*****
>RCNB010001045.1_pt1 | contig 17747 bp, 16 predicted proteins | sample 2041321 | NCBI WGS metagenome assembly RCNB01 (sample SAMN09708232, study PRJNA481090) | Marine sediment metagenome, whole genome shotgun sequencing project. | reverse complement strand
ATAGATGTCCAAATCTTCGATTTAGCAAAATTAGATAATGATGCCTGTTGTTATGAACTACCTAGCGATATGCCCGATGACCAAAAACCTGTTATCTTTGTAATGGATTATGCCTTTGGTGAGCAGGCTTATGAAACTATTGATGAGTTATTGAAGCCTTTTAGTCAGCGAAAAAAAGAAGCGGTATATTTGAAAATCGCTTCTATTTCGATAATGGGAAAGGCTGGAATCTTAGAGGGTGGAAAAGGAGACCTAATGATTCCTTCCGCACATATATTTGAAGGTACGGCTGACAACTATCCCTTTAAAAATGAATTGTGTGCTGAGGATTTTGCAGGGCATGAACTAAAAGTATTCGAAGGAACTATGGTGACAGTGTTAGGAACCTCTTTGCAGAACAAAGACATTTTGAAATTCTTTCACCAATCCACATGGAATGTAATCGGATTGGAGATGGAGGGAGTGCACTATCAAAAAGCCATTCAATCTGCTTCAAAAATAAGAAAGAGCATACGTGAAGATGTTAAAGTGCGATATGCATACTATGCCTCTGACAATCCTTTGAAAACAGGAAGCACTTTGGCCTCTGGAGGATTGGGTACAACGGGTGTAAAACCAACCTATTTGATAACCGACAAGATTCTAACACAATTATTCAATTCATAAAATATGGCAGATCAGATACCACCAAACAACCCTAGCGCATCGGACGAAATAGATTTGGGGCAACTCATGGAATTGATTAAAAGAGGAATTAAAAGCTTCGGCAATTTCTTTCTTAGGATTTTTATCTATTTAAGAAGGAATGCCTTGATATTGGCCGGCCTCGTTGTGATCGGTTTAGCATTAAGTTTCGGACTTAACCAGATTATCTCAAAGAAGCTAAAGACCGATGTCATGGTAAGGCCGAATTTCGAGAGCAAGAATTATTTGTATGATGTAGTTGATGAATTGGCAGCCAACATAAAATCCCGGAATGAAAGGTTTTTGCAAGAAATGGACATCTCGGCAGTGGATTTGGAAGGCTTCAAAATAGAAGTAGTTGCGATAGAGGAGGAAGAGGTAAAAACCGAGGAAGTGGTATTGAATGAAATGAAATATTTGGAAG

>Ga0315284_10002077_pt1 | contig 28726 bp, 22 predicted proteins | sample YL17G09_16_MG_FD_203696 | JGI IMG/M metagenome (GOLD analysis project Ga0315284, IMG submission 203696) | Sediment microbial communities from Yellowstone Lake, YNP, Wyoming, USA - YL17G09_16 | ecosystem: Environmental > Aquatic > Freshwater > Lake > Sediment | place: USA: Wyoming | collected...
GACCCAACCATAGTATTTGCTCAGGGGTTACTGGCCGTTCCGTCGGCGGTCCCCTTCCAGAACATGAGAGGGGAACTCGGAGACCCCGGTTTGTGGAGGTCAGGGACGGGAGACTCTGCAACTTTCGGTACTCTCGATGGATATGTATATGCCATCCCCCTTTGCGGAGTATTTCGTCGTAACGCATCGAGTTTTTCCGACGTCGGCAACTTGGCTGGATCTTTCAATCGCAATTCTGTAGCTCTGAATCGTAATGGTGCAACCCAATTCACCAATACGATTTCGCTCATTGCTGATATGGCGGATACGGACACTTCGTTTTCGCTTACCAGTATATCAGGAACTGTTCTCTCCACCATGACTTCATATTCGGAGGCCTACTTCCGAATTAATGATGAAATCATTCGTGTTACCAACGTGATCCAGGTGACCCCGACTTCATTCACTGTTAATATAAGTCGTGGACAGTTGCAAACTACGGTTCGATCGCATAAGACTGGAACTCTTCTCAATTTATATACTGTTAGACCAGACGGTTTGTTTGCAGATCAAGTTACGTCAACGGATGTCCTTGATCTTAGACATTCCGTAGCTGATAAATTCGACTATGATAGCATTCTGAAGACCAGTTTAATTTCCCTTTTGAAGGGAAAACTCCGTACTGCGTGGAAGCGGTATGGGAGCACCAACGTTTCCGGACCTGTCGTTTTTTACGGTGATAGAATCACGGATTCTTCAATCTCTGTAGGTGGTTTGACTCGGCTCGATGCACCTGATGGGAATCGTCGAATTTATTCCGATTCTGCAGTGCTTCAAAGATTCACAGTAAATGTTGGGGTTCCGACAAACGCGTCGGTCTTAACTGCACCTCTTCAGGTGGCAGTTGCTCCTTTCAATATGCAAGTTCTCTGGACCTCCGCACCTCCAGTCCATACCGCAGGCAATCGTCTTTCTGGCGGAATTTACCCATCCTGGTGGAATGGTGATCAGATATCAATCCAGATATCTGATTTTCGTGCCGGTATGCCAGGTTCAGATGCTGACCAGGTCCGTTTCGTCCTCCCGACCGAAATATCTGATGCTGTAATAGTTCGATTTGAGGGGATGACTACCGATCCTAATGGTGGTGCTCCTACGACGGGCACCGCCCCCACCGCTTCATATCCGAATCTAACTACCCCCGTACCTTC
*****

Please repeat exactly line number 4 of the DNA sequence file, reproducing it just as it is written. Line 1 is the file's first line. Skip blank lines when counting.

GACCCAACCATAGTATTTGCTCAGGGGTTACTGGCCGTTCCGTCGGCGGTCCCCTTCCAGAACATGAGAGGGGAACTCGGAGACCCCGGTTTGTGGAGGTCAGGGACGGGAGACTCTGCAACTTTCGGTACTCTCGATGGATATGTATATGCCATCCCCCTTTGCGGAGTATTTCGTCGTAACGCATCGAGTTTTTCCGACGTCGGCAACTTGGCTGGATCTTTCAATCGCAATTCTGTAGCTCTGAATCGTAATGGTGCAACCCAATTCACCAATACGATTTCGCTCATTGCTGATATGGCGGATACGGACACTTCGTTTTCGCTTACCAGTATATCAGGAACTGTTCTCTCCACCATGACTTCATATTCGGAGGCCTACTTCCGAATTAATGATGAAATCATTCGTGTTACCAACGTGATCCAGGTGACCCCGACTTCATTCACTGTTAATATAAGTCGTGGACAGTTGCAAACTACGGTTCGATCGCATAAGACTGGAACTCTTCTCAATTTATATACTGTTAGACCAGACGGTTTGTTTGCAGATCAAGTTACGTCAACGGATGTCCTTGATCTTAGACATTCCGTAGCTGATAAATTCGACTATGATAGCATTCTGAAGACCAGTTTAATTTCCCTTTTGAAGGGAAAACTCCGTACTGCGTGGAAGCGGTATGGGAGCACCAACGTTTCCGGACCTGTCGTTTTTTACGGTGATAGAATCACGGATTCTTCAATCTCTGTAGGTGGTTTGACTCGGCTCGATGCACCTGATGGGAATCGTCGAATTTATTCCGATTCTGCAGTGCTTCAAAGATTCACAGTAAATGTTGGGGTTCCGACAAACGCGTCGGTCTTAACTGCACCTCTTCAGGTGGCAGTTGCTCCTTTCAATATGCAAGTTCTCTGGACCTCCGCACCTCCAGTCCATACCGCAGGCAATCGTCTTTCTGGCGGAATTTACCCATCCTGGTGGAATGGTGATCAGATATCAATCCAGATATCTGATTTTCGTGCCGGTATGCCAGGTTCAGATGCTGACCAGGTCCGTTTCGTCCTCCCGACCGAAATATCTGATGCTGTAATAGTTCGATTTGAGGGGATGACTACCGATCCTAATGGTGGTGCTCCTACGACGGGCACCGCCCCCACCGCTTCATATCCGAATCTAACTACCCCCGTACCTTC